Harvard Business School's "Working Knowledge" has a post, Why Isn’t ‘Servant Leadership’ More Prevalent?, which is a bit strange because the article never addresses the question. However, I did think this was interesting:
Now it appears that a group of organizational psychologists, led by Adam Grant, are attempting to measure the impact of servant leadership on leaders, not just those being led. Grant describes research in his recent book, Give and Take, that suggests that servant leaders are not only more highly regarded than others by their employees and not only feel better about themselves at the end of the day but are more productive as well. His thesis is that servant leaders are the beneficiaries of important contacts, information, and insights that make them more effective and productive in what they do even though they spend a great deal of their time sharing what they learn and helping others through such things as career counseling, suggesting contacts, and recommending new ways of doing things.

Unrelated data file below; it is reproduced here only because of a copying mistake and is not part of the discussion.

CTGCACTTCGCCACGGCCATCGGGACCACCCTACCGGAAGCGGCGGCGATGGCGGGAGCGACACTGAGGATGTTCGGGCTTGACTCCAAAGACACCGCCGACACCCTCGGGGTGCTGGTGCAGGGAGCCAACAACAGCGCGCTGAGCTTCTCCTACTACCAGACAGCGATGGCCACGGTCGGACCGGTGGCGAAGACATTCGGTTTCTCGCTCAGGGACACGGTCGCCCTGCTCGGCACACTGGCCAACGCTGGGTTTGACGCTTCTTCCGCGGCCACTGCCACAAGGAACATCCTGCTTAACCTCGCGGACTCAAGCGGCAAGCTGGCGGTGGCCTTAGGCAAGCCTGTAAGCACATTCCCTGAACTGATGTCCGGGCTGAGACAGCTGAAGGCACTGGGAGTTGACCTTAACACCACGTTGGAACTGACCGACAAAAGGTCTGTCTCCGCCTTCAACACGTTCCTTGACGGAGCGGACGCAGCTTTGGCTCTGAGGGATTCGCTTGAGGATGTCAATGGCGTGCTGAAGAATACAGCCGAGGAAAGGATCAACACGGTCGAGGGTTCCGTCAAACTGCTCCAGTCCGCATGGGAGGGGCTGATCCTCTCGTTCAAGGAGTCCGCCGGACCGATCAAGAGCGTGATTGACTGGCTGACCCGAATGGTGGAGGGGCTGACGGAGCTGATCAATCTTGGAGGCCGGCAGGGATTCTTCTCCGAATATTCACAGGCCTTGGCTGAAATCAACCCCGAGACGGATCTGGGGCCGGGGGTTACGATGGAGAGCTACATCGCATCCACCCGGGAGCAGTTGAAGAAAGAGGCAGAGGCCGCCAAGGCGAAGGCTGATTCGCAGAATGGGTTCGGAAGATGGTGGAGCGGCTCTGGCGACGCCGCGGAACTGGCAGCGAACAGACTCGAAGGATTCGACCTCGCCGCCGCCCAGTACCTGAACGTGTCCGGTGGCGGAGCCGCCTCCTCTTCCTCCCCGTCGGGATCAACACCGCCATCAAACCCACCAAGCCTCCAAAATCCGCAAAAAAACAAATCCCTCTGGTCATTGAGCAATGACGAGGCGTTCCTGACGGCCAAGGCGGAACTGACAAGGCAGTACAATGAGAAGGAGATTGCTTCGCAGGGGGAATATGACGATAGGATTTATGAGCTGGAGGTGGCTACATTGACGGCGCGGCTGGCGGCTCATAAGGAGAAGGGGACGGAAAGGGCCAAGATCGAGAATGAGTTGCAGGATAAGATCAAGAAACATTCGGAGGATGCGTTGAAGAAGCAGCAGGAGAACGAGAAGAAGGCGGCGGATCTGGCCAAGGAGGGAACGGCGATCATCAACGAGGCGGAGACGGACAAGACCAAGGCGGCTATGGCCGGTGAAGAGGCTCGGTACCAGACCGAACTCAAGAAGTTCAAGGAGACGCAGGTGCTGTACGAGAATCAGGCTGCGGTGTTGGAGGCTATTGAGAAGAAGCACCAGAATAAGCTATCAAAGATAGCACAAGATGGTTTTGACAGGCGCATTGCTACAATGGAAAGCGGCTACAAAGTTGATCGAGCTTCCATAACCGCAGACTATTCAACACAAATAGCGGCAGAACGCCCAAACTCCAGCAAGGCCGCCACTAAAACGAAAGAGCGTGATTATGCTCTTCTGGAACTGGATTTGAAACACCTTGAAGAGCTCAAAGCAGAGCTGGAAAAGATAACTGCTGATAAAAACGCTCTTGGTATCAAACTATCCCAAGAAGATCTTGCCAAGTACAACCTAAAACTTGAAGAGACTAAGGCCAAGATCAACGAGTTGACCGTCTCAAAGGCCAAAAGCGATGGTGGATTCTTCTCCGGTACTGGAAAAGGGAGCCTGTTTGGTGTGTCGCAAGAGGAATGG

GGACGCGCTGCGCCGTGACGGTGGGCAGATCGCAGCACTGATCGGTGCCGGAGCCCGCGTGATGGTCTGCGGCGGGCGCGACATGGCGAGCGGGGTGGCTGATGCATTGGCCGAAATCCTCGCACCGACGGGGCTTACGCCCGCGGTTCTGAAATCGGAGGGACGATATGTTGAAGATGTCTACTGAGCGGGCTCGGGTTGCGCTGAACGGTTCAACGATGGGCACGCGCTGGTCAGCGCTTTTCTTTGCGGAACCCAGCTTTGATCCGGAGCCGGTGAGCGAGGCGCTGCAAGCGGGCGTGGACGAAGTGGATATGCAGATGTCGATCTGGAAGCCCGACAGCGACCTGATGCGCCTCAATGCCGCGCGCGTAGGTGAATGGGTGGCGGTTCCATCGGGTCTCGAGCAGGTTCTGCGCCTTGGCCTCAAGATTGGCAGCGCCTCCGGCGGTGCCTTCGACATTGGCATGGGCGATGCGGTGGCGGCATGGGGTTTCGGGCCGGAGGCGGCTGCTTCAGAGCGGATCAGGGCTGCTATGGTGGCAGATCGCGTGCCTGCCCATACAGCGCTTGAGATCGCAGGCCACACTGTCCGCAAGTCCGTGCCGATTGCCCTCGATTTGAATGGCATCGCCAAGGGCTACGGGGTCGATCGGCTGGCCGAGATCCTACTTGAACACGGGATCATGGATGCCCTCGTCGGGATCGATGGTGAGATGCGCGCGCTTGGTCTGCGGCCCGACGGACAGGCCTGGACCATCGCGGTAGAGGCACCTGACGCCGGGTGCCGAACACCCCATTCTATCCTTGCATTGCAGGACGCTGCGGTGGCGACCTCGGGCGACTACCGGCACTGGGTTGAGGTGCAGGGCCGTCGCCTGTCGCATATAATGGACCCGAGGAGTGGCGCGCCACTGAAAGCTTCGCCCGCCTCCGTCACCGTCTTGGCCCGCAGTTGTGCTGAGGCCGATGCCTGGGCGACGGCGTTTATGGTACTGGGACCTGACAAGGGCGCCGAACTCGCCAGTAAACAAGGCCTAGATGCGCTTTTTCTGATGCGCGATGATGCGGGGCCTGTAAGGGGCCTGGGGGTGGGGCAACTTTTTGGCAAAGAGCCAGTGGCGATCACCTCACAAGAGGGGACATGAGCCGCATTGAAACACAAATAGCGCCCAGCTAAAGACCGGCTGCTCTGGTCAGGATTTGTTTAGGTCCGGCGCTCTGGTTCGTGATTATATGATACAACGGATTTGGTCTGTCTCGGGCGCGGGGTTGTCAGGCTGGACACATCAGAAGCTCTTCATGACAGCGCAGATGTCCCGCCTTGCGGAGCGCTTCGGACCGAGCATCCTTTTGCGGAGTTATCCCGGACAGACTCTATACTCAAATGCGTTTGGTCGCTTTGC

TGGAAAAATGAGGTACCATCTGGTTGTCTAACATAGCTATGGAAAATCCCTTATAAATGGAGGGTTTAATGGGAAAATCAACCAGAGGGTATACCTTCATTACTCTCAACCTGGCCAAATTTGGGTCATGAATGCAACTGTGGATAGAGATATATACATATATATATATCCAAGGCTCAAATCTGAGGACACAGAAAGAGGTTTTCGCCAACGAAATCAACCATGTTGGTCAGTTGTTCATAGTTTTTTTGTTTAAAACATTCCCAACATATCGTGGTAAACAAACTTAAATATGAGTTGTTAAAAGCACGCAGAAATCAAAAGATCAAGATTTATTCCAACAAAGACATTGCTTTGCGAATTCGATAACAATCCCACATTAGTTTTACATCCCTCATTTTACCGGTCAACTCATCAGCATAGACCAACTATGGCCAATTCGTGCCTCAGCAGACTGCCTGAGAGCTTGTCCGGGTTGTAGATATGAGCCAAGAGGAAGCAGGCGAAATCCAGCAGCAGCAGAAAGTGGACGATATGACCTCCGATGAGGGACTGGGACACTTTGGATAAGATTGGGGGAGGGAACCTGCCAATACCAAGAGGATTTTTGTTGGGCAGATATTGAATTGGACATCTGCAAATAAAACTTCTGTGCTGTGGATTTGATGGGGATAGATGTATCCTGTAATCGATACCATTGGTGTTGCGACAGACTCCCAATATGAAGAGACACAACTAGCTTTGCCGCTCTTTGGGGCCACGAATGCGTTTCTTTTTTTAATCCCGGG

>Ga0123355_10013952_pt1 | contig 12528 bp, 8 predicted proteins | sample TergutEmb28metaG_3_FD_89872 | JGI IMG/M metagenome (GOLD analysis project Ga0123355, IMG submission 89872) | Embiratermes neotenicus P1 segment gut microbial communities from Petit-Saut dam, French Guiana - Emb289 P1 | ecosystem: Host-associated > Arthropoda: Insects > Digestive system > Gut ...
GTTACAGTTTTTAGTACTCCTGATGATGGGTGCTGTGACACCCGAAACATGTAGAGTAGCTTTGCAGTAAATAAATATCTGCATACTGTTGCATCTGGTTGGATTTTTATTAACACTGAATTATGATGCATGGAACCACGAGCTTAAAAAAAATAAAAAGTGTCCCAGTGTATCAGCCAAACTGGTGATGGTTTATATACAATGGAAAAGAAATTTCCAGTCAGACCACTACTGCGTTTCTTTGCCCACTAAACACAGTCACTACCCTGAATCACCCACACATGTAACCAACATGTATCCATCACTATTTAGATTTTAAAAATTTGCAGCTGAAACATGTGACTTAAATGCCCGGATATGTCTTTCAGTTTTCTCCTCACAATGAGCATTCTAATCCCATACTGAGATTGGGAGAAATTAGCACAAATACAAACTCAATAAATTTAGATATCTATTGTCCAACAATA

Further, servant leaders don't waste much time deciding to whom to give and in what order. They give to everyone in their organizations. Grant concludes that giving can be exhausting but also self-replenishing. So in his seemingly tireless efforts to give, described in the book, Grant makes it a practice to give to everyone until he detects a habitual "taker" that can be eliminated from his "gift list."